Book Explores Adventures in Making
Posted on April 28, 2012 Comments (1)
Made by Hand by Mark Frauenfelder, the editor-in-chief of Make magazine. explores his adventures in the world of do-it-yourself.
Frauenfelder spent a year trying a variety of offbeat projects such as keeping chickens and bees, tricking out his espresso machine, whittling wooden spoons, making guitars out of cigar boxes, and doing citizen science with his daughters in the garage. His whole family found that DIY helped them take control of their lives, offering deeply satisfying alternatives for spending time together. Working with their hands and minds helped them feel more engaged with the world around them.
Frauenfelder also profiles fascinating “alpha makers” leading various DIY movements and grills them for their best tips and insights. He offers a unique perspective on how earning a few calluses can be far more rewarding than another trip to the mall.
Fossil or Mystery Monster Found In Kentucky Seems to Defy All Known Groups of Organisms
Posted on April 26, 2012 Comments (0)
Around 450 million years ago, shallow seas covered the Cincinnati region and harbored one very large and now very mysterious organism. Despite its size, no one has ever found a fossil of this “monster” until its discovery by an amateur paleontologist last year.
The fossilized specimen, a roughly elliptical shape with multiple lobes, totaling almost seven feet in length, will be unveiled at the North-Central Section 46th Annual Meeting of the Geological Society of America, April 24, in Dayton, Ohio.
Fine is a member of the Dry Dredgers, an association of amateur paleontologists based at the University of Cincinnati. The club, celebrating its 70th anniversary this month, has a long history of collaborating with academic paleontologists.
“I knew right away that I had found an unusual fossil,” Fine said. “Imagine a saguaro cactus with flattened branches and horizontal stripes in place of the usual vertical stripes. That’s the best description I can give.”
The layer of rock in which he found the specimen near Covington, Kentucky, is known to produce a lot of nodules or concretions in a soft, clay-rich rock known as shale. “While those nodules can take on some fascinating, sculpted forms, I could tell instantly that this was not one of them,” Fine said. “There was an ‘organic’ form to these shapes. They were streamlined.”
Harvard Steps Up Defense Against Abusive Journal Publishers
Posted on April 24, 2012 Comments (0)
For a decade journals have been trying to continue a business model that was defensible in a new world where it is not. They have becoming increasing abusive with even more outrageous fees than they were already charging. As I said years ago it has become obvious they are enemies of science and should be treated as such. The time to find mutual beneficial solution past years ago.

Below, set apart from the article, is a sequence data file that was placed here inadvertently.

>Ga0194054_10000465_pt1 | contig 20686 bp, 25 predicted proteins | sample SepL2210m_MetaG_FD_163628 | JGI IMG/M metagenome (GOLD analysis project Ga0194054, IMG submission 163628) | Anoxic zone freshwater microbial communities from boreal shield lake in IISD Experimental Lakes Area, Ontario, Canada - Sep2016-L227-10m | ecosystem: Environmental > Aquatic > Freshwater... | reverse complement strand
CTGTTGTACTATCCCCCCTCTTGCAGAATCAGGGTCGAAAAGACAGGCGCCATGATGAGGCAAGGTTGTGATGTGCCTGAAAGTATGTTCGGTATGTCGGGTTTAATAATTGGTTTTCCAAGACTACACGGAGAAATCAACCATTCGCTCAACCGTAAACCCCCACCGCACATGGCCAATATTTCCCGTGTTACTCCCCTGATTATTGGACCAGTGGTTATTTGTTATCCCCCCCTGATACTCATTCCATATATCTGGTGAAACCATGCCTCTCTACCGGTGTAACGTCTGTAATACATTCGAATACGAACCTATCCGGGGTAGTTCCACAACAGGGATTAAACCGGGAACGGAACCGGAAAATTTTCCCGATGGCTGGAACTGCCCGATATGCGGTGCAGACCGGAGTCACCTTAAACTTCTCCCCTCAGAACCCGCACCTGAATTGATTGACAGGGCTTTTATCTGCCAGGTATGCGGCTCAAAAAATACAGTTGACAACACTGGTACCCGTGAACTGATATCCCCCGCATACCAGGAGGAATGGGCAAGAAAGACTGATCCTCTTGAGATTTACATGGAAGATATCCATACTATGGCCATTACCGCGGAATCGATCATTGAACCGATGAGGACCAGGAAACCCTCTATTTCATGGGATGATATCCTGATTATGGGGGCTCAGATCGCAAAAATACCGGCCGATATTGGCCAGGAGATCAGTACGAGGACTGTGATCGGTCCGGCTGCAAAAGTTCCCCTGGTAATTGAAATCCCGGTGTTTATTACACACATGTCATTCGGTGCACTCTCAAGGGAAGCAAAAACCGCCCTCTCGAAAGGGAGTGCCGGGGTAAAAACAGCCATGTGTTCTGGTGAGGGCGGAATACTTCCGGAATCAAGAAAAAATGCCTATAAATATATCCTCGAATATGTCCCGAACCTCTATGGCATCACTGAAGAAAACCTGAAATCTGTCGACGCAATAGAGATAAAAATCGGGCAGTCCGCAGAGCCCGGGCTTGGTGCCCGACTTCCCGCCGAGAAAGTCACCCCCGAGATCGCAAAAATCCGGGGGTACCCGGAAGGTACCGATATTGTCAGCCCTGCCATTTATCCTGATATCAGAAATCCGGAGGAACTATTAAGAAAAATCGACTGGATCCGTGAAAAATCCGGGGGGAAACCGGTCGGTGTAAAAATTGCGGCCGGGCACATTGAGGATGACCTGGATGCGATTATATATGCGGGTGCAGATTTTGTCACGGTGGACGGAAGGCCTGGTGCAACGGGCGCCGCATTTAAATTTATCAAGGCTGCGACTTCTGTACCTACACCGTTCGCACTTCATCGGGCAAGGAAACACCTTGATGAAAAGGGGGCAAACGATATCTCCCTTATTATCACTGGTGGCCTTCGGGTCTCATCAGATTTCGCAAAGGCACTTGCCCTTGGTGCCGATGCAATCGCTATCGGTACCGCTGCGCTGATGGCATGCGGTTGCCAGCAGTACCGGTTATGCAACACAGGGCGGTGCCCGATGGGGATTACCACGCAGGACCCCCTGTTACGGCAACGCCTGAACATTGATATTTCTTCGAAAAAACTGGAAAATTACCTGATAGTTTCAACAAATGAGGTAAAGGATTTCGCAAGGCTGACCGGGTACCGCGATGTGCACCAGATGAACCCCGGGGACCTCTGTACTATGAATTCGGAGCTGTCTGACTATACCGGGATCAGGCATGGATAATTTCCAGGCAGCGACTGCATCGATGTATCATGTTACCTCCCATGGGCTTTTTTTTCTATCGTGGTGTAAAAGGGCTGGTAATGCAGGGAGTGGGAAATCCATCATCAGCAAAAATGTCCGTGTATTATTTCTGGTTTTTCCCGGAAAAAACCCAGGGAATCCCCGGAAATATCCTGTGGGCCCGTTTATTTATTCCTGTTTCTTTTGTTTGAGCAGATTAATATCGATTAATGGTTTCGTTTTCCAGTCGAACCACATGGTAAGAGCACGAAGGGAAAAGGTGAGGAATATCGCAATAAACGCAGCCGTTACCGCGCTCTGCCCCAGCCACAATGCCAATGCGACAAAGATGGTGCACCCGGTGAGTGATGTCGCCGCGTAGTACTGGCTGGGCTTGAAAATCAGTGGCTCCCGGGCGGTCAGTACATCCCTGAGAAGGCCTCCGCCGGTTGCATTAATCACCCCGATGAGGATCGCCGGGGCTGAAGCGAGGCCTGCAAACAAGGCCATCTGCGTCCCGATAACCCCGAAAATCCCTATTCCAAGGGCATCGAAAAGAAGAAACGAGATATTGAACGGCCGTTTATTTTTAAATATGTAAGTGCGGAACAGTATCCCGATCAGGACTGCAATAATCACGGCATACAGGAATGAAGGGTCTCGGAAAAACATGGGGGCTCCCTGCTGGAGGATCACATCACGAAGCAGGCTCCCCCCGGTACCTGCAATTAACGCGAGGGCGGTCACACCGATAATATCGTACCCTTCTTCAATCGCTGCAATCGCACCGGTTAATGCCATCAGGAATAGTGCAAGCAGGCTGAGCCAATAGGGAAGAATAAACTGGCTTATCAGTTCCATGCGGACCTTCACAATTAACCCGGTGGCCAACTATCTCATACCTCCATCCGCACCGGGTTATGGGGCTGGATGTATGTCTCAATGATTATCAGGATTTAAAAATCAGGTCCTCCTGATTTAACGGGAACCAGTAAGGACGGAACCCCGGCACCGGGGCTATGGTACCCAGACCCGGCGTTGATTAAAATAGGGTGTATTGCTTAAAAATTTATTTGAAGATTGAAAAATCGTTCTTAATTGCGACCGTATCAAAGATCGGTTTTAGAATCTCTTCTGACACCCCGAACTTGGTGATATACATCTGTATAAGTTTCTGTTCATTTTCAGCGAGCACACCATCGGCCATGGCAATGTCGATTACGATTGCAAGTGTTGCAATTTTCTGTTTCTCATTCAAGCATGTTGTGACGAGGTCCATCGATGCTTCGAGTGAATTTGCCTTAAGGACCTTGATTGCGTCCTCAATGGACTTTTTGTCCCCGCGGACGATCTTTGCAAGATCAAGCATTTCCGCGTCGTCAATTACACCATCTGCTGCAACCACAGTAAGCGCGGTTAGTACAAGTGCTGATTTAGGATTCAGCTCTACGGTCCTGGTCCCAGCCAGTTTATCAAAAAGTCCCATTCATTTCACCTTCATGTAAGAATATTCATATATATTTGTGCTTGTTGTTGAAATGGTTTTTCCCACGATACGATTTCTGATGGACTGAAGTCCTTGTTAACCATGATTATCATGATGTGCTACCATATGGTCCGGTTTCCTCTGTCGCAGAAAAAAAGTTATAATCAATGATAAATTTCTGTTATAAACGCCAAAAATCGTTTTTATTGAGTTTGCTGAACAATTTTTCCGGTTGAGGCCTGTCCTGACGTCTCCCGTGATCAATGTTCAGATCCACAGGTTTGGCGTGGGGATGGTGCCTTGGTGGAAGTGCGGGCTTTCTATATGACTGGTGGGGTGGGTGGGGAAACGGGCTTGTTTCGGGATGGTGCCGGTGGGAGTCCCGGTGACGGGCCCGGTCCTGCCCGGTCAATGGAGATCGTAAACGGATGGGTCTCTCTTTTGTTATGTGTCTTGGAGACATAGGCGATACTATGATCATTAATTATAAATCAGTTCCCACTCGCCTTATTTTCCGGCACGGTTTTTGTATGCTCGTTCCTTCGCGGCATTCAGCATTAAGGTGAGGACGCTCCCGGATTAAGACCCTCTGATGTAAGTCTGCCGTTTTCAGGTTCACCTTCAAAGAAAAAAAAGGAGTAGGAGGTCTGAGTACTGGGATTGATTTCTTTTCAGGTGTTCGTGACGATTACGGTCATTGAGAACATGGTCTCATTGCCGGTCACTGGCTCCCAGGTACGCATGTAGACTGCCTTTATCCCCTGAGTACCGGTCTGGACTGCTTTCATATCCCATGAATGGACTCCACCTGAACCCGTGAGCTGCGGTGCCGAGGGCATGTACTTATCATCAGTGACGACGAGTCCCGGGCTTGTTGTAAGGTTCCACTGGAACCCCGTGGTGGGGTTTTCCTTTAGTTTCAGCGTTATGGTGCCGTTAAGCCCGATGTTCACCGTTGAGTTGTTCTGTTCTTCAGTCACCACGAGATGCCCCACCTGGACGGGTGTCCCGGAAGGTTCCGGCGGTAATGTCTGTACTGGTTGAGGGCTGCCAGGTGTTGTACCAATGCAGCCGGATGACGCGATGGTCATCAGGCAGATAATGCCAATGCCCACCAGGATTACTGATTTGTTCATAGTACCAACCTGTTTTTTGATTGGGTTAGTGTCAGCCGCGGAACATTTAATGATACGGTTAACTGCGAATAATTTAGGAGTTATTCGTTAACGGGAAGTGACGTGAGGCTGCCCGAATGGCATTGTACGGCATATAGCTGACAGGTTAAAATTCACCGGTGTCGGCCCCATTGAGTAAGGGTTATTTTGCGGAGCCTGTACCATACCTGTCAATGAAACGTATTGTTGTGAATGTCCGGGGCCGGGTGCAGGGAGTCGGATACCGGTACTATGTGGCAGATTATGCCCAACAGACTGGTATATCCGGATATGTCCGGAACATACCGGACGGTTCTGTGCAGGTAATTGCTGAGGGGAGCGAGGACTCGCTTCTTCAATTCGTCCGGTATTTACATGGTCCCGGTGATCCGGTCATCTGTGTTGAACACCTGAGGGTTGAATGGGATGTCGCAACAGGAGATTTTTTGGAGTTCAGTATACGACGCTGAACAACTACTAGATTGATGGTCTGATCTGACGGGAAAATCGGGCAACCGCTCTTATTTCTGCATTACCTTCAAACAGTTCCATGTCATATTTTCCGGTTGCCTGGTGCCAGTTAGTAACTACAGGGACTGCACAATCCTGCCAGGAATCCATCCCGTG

A memo from Harvard Library to the university’s 2,100 teaching and research staff called for action after warning it could no longer afford the price hikes imposed by many large journal publishers, which bill the library around $3.5m a year.
he memo from Harvard’s faculty advisory council said major publishers had created an “untenable situation” at the university by making scholarly interaction “fiscally unsustainable” and “academically restrictive”, while drawing profits of 35% or more. Prices for online access to articles from two major publishers have increased 145% over the past six years, with some journals costing as much as $40,000, the memo said.
More than 10,000 academics have already joined a boycott of Elsevier, the huge Dutch publisher, in protest at its journal pricing and access policies. Many university libraries pay more than half of their journal budgets to the publishers Elsevier, Springer and Wiley.
Research Libraries UK negotiated new contracts with Elsevier and Wiley last year after the group threatened to cancel large subscriptions to the publishers. The new deal, organised on behalf of 30 member libraries, is expected to save UK institutions more than £20m.
These journals have continuously engaged in bad practices. Scientists should publish work in ways that enrich the scientific community not ways that starve the scientific commons and enrich a few publishers that are doing everything they can to hold back information sharing.
Related: Fields Medalist Tim Gowers Takes Action To Stop Cooperating with Anti-Open Science Cartel – Science Commons: Making Scientific Research Re-useful – MIT Faculty Open Access to Their Scholarly Articles – Merck and Elsevier Publish Phony Peer-Review Journal – Open Access Journal Wars
The Secret Life of Plankton
Posted on April 20, 2012 Comments (1)
Fun video with great shots of exotic ocean life that forms the base of the food chain in the ocean from TED Education.
How do Plants Grow Into the Sunlight?
Posted on April 18, 2012 Comments (2)
Plants are extremely competitive in gaining access to sunlight. A plant’s primary weapon in this fight is the ability to grow towards the light, getting just the amount it needs and shadowing its competition. Now, scientists have determined precisely how leaves tell stems to grow when a plant is caught in a shady place.
The researchers discovered that a protein known as phytochrome interacting factor 7 (PIF7) serves as the key messenger between a plant’s cellular light sensors and the production of auxins, hormones that stimulate stem growth.